National NOW Times >> Summer, 2001 >> Article
Excitement in Philadelphia: 2001 National NOW
by Sommer Spector, Conference
National Organization for Women is gearing up for the 2001 National NOW
Conference, Not For Ourselves Alone, in Philadelphia, PA, June 29 through
July 1, 2001.
In the Cradle of Democracy, chapter activists will
concentrate on strategies and skills building to counter the Bush
Administration, including a focus on electoral organizing at the second
national NOW PAC Political Institute. Activists will also refine NOW’s
campaign to prevent packing of the courts, especially the U.S. Supreme
Court, with anti-women’s rights nominees. Despite official denials from
the Supreme Court spokesperson, rumors of Justice Sandra Day O’Connor’s
imminent retirement persist, and activists will be ready for immediate
action at and after the conference.
SONiA of disappear fear and
blues icon-in-the-making Mary Shaver, who offered a taste of their talent
at the Emergency Action for Women’s Lives, will perform in concert at the
plenary Friday evening following opening ceremonies and presentation of a
Woman of Courage award to Olympic medal-winning weight lifter Cheryl
Haworth (see article Spring 2001 issue of the NNT). Deejay Camille Weiss,
who energized the Emergency Action with her a capella rap, will perform at
the dance Saturday night.
Courage in the Face of Political
Maryanne Connelly, former mayor of Fanwood, NJ, will
fire-up conference participants at Saturday afternoon’s plenary and accept
a Woman of Courage award for her extraordinary congressional campaign in
2000. With strong grassroots support from NOW New Jersey activists,
Connelly beat the odds--and the man selected by the party
establishment--in a Democratic primary marred by sexist attacks. The
Republican man who edged her out in the general election used similar
tactics, but Connelly came through unbowed and continues to inspire
feminists to political action.
At last year's successful NOW PAC
Political Institute, participants learned how to run an effective
grassroots campaign and then went back to their hometowns to help Connelly
and other feminist politicians. In fact, graduates of last year's
Political Institute organized for almost every feminist candidate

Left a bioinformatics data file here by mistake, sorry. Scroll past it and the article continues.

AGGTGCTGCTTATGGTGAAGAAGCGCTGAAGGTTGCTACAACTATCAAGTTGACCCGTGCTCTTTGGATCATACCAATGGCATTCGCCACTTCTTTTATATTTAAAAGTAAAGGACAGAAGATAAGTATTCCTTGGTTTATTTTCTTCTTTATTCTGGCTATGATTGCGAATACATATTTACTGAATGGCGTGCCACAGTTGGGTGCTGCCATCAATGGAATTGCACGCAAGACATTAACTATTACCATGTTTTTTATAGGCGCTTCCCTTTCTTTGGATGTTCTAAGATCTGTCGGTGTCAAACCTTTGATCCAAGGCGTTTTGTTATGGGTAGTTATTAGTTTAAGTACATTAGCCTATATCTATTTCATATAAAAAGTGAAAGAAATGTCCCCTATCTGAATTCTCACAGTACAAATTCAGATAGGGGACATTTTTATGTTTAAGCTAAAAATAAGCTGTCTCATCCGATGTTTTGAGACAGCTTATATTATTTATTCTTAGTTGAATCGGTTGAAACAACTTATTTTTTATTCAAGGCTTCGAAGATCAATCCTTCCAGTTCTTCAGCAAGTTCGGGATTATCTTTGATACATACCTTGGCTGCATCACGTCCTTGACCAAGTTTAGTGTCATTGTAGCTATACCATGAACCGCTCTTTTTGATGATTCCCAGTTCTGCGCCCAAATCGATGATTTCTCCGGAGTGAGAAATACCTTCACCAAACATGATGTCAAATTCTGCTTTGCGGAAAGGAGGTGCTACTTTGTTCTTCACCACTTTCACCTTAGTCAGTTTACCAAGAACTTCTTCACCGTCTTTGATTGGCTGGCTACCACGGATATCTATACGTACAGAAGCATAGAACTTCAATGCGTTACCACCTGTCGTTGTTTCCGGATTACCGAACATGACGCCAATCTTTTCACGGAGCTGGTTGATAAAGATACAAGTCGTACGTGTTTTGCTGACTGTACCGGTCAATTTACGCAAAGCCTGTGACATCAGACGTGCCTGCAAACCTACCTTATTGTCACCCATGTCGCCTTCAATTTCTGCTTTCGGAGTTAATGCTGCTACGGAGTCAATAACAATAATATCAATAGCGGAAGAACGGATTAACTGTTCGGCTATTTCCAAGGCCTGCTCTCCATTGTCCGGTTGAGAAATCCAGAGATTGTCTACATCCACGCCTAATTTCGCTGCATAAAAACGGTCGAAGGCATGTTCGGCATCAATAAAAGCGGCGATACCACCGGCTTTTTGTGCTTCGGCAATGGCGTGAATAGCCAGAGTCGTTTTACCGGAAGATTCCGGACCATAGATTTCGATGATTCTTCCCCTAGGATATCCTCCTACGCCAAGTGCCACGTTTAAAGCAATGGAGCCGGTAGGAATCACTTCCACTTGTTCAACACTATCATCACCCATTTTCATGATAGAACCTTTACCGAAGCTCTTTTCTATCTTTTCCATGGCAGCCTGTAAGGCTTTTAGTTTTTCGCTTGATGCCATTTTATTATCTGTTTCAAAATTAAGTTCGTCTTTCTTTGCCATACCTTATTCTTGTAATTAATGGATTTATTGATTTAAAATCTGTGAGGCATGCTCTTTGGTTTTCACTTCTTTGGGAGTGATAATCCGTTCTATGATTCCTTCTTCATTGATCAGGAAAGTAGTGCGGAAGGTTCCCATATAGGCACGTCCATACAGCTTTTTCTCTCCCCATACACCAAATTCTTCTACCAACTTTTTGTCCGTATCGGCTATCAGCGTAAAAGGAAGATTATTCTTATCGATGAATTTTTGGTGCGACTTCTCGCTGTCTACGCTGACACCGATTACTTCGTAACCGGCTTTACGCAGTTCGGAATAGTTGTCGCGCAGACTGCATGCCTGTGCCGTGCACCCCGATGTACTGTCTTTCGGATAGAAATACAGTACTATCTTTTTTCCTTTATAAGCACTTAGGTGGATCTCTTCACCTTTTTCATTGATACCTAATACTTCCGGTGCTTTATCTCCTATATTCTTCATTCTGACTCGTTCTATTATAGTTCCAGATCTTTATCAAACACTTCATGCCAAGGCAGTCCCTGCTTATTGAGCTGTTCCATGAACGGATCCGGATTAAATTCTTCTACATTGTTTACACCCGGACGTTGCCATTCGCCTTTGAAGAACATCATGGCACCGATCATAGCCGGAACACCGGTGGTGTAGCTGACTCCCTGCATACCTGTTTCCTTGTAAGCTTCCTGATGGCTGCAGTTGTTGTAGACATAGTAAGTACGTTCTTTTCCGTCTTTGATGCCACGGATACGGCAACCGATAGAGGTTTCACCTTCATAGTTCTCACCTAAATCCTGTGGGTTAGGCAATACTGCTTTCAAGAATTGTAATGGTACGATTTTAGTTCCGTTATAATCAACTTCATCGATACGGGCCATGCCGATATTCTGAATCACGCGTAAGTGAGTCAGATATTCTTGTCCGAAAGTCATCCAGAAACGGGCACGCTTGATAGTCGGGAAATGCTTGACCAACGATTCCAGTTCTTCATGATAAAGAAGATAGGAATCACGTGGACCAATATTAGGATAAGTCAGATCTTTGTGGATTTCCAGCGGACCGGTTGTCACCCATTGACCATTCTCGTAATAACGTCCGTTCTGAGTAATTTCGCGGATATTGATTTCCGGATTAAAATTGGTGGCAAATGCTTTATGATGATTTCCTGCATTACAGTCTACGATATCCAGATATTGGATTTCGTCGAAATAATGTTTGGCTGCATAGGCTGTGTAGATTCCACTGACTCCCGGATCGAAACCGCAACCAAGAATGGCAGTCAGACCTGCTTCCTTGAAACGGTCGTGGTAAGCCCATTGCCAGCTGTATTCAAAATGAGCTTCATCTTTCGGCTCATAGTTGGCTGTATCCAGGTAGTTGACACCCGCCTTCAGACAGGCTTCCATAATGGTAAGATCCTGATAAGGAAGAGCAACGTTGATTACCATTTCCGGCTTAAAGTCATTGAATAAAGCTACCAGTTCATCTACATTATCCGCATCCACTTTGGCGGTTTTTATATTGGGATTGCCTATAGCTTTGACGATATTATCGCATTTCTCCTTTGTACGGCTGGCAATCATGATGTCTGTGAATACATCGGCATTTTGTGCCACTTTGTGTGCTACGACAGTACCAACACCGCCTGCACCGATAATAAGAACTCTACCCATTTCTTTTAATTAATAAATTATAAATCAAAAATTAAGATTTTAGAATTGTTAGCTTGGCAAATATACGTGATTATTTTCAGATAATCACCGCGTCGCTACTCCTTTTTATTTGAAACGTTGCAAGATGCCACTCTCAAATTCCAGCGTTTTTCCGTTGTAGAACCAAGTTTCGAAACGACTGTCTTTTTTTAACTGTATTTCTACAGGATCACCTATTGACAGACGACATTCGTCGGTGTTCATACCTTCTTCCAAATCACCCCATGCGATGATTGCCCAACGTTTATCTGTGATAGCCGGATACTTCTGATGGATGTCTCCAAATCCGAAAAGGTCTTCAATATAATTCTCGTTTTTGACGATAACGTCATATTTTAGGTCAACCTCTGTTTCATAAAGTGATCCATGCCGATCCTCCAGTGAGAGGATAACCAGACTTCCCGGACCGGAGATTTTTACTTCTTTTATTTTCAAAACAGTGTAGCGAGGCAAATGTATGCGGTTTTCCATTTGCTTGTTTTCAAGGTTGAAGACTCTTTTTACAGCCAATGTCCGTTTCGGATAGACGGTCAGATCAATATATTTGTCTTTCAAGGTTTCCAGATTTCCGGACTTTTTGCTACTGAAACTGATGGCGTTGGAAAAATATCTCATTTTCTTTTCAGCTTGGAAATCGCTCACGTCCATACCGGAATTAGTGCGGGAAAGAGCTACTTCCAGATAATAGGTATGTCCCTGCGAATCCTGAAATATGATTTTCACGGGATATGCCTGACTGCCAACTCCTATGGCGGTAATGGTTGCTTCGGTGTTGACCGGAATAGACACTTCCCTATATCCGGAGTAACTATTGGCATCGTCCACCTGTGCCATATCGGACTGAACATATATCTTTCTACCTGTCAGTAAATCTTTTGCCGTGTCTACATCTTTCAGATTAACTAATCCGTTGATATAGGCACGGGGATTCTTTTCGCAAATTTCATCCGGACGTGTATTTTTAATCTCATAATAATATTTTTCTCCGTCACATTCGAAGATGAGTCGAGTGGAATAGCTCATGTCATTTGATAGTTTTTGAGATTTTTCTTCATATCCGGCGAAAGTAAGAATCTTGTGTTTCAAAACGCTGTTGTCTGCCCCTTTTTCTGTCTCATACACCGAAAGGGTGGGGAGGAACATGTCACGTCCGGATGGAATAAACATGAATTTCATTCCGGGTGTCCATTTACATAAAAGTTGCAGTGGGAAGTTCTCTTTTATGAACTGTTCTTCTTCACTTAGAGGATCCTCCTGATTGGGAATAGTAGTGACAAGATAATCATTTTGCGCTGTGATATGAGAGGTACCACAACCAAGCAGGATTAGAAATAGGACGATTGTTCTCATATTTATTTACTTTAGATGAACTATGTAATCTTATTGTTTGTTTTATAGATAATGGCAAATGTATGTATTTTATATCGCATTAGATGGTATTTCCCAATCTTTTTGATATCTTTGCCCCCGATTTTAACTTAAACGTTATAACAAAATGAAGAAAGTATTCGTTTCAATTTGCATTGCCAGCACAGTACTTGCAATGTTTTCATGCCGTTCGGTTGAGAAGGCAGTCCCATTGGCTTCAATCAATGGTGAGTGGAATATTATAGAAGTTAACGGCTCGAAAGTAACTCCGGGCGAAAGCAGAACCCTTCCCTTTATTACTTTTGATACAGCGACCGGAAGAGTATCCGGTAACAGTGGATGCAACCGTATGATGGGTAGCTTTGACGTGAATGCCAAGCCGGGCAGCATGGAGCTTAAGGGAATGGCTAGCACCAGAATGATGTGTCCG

throughout the country. It's no surprise then, that the Political
Institute is back by popular demand. Institute workshops will range from
voter registration to recruiting feminist candidates to analyzing your
"Given the attacks on women’s rights from the fledgling
Bush administration, we need the support of feminist politicians, and the
local activists to ensure that those leaders get elected, more than ever,"
says NOW /PAC treasurer Karen Johnson. "The next four years pose a hard
but necessary fight, and we need to be prepared with as many organizers as
possible and the organizing strategies to back them."
Conference will focus not only on feminist leadership outside of NOW, but
also on the feminist leaders of NOW with the election of national officers
to serve for the next four years. Candidate teams will present their
visions and qualifications in speeches at Saturday morning’s plenary.
Election and conference rules as well as nominations of candidate teams
will be on the plenary agenda Friday morning. Friday evening the plenary
will include a tribute to the fourteen years of Patricia Ireland's
leadership as a NOW officer, including her decade-long presidency.
The Conference will also feature a track of young feminist
workshops and two workshops by NOW’s Structure Review Task Force, focusing
on how the multiple tiers of NOW work together to accomplish NOW’s
The Conference keynote speakers
are also seasoned leaders who will inspire NOW activists. Linda
Chavez-Thompson, born to cotton share-croppers in Lubbock, Texas, and a
second-generation American of Mexican descent, rose up in the ranks of her
local union to become the Executive Vice President of the AFL-CIO. She is
the first person of color to be elected to an executive office of the
AFL-CIO and the highest-ranking woman in the labor movement.
Chavez-Thompson was also appointed by then-President Clinton to serve on
the President’s Initiative on Race as well as to serve as the Vice Chair
of the President’s Committee on Employment of People with Disabilities.
Jane Smith, Ed.D., scheduled to speak Saturday afternoon, began
her activism in 1974 as a Whitney Young and Woodrow Wilson Fellow at
Spellman College in Atlanta, Georgia. She then served as faculty and an
administrator at Spellman, and at Atlanta University. In 1991, Smith was
asked by Coretta Scott King to join the New Direction Team at the Martin
Luther King Center for Nonviolent Social Change. Smith served as President
and CEO of the National Council of Negro Women, Inc. from 1998 through
2000. Smith was also appointed by former-President Clinton to the National
Women’s Business Council and by former Secretary of State Madeline
Albright as an official delegate to the United Nations Beijing Plus Five
The exhibit hall will be full of diverse exhibitors
ranging from feminist and grassroots organizations to government agencies
to woman-owned businesses and local craft stores.
information, go to www.now.org and click on the conference button, or call